Arts & Culture

The Viper Room Turns 25 Years Old


Hard to believe the Viper Room is turning 25 this year. When Johnny Depp launched the club in 1993 it automatically became one of the hottest places on the Sunset strip. But as red hot as the club was (and still is), few people realized just how historic that building at 8852 Sunset really was.  Dating back to 1921, it’s one of the oldest buildings on the strip. And it didn’t start out as a club.

For its first 20 or so years, it was actually a small grocery store that served the neighborhood residents working down the hill in a small industrial village called Sherman.  By the 1940s however, Sunset Boulevard had began transforming from a dusty and unpaved commuter route, into “Sunset Strip,” where celebrities enjoyed eating, drinking and gambling. And so the grocery store closed down and was replaced in the mid 1940s as a nightclub called the Cotton Club, not associated with the famous New York City club located in Harlem.  In the late 1940s it became the Greenwich Village Inn, then the Rue Angel, then the Last Call in 1950.   Perhaps forecasting the rock’n roll debauchery that would ultimately find its way to the Viper Room, back in the 1940s and 50s the building was also home to lots of wild behavior from striptease dancers to drug dealing.

From 1951 to 1969 the building finally gained a degree of respectability as the Melody Room, run by a pair of brothers named Pete and Billy Snyder. For 18 years, this became a classic cabaret haunt on the Strip, featuring a diverse lineup of performers (along with a wide array of gangsters who hung out here).

The Melody Room in the 1960s. Photo Courtesy of Vintage Los Angeles.

Like many other places on the Strip, the Melody Room evolved along with the changing cultural times. In 1973, a few years after the Melody Room closed, a rock and roll club called Filthy McNasty’s opened on this site, it lasted seven years, and then the Central opened here. As Los Angeles magazine documented in 2014, “During the 1980s you could easily catch a set by Rickie Lee Jones or bump into John Belushi at The Central. In 1981, The Who’s John Entwistle participated in an open jam night there on Tuesdays. Mitch Mitchell (of the Jimi Hendrix Experience), Buddy Miles, Les Dudek, Carlos Castenada, Jr., C.C. DeVille (before he was in Poison) Pearl (Janis Joplin’s back-up singer) and Ray Gange (the Clash’s roadie and star of “Rude Boy”) would sit in or be seen drinking at the bar. The Central had a stage that was four feet high, nice monitors, and a great PA system.”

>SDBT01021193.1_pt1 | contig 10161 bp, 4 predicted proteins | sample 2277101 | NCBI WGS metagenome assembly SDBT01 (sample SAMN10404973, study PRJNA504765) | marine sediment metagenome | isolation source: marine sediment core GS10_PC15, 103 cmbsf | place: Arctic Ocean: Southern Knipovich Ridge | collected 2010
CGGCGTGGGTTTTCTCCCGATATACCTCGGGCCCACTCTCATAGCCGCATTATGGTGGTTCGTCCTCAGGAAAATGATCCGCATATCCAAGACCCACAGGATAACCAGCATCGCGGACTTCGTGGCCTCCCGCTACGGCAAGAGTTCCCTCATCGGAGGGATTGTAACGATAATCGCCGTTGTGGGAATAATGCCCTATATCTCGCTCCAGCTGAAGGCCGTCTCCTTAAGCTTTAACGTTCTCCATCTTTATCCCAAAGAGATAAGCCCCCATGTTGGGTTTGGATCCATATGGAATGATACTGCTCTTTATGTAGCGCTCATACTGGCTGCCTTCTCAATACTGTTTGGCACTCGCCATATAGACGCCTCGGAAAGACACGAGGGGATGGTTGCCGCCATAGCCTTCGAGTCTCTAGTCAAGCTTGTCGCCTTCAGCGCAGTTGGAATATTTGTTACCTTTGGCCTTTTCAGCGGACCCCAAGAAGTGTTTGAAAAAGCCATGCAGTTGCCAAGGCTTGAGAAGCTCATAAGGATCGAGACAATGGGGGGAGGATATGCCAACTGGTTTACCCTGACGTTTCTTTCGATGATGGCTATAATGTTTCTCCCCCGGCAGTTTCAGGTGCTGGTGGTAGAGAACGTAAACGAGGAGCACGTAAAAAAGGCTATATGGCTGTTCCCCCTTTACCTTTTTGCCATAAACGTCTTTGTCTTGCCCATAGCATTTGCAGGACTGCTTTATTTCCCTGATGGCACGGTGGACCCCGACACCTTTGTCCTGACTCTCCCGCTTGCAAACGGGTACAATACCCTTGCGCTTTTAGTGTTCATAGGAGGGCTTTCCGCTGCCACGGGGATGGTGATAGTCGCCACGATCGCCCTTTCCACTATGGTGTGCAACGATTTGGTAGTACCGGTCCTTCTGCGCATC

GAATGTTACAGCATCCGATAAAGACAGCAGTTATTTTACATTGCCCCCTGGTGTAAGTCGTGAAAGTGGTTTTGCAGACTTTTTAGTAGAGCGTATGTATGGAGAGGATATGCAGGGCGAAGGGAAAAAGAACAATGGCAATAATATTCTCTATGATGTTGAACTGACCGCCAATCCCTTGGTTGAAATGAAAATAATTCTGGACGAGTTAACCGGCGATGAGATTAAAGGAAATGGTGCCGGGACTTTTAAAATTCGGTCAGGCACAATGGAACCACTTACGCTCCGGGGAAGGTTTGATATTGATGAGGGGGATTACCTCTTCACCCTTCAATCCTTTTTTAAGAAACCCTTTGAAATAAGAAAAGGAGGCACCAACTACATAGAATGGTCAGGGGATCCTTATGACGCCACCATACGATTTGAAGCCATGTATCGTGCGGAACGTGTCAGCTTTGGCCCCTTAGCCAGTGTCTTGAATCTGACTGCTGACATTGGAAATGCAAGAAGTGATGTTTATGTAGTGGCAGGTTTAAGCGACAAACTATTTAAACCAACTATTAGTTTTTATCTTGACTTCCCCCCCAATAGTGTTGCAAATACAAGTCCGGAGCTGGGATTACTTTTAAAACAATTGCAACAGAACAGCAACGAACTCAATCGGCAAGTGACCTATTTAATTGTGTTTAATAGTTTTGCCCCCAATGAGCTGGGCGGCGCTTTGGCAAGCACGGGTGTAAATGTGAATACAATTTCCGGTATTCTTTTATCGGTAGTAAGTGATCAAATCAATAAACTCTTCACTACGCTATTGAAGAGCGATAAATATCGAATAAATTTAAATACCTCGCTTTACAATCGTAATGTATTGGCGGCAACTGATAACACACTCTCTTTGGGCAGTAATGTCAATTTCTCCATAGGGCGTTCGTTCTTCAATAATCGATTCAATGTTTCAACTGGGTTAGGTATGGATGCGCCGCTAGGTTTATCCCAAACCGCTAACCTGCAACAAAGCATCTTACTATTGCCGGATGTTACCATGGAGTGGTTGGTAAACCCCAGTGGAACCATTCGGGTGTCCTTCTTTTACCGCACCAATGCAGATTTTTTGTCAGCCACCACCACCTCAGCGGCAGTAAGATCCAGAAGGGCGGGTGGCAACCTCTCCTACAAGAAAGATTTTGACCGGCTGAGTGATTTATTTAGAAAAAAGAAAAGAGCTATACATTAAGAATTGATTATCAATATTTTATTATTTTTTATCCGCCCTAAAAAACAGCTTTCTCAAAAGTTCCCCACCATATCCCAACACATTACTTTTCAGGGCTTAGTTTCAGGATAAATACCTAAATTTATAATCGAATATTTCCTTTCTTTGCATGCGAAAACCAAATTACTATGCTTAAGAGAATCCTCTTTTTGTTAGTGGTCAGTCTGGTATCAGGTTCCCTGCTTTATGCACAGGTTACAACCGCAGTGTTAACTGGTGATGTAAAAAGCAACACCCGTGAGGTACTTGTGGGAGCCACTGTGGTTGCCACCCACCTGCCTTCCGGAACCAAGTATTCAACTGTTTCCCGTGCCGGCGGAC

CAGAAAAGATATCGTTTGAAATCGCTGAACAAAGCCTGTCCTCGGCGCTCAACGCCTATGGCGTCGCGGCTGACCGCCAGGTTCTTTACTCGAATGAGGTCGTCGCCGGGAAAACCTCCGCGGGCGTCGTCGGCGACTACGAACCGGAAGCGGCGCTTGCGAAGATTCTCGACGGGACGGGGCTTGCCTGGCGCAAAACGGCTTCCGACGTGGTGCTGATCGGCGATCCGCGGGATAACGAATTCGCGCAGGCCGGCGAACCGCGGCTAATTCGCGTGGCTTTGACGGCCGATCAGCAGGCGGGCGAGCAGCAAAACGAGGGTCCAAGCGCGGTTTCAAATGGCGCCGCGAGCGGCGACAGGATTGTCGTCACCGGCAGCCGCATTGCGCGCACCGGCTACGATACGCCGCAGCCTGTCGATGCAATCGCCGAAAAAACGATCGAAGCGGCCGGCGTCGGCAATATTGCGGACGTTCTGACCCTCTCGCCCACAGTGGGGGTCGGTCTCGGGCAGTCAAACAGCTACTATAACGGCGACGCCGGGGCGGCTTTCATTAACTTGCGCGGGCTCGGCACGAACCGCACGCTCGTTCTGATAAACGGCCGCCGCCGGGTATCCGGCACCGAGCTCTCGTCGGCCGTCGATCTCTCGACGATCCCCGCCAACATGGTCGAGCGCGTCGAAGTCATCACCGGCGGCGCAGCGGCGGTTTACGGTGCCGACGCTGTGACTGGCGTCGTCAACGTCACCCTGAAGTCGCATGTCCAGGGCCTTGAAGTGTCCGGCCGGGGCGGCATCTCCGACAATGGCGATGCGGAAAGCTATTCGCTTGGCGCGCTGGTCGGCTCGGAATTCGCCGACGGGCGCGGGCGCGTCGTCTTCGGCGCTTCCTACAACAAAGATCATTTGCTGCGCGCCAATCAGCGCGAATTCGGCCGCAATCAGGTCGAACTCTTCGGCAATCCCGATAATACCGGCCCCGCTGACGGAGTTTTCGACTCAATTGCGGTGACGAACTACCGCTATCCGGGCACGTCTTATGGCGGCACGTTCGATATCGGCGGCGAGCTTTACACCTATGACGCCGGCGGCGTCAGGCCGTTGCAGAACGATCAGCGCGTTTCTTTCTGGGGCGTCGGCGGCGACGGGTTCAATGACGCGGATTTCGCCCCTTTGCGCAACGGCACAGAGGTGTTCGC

And then came the Viper Room. Tragically, the year the club opened, 23-year-old actor River Phoenix collapsed in toxic shock from a drug overdose right in front of the club and died shortly after at Cedars-Sinai Medical Center. But that event did not prevent the club from almost immediately becoming one of the hottest in the city, let alone the Strip. At Johnny Depp’s request, Tom Petty and the Heartbreakers performed on club’s opening night.  And from that moment on, the place was a magnet for both well-established artists and up and comers.  Many production companies have used the Viper Room as a film and television locations and despite the high turnover rate of clubs and restaurants in Los Angeles, the Viper Room remains a must visit venue for both tourists and locals alike.

The Viper Room
Sunset Strip

The Viper Room

8852 Sunset Boulevard
West Hollywood, CA 90069
310-358-1881

Chris Epting
About Chris Epting
Chris Epting is the author of 30 travel/history books, including James Dean Died Here (Santa Monica Press), Roadside Baseball (McGraw Hill), Hello It's Me, Dispatches From a Pop Culture Junkie (Santa Monica Press) and many others. He is also an award-winning travel writer and has contributed articles for such publications as the Los Angeles Times, Westways and Travel + Lesiure magazine, among other publications. In addition, Chris is a veteran music journalist and recently co-wrote Def Leppard's Phil Collen's memoir, Adrenalized, and the John Oates Memoir Change of Seasons. Originally from New York, Chris now lives in Huntington Beach, California with his wife and their two children.

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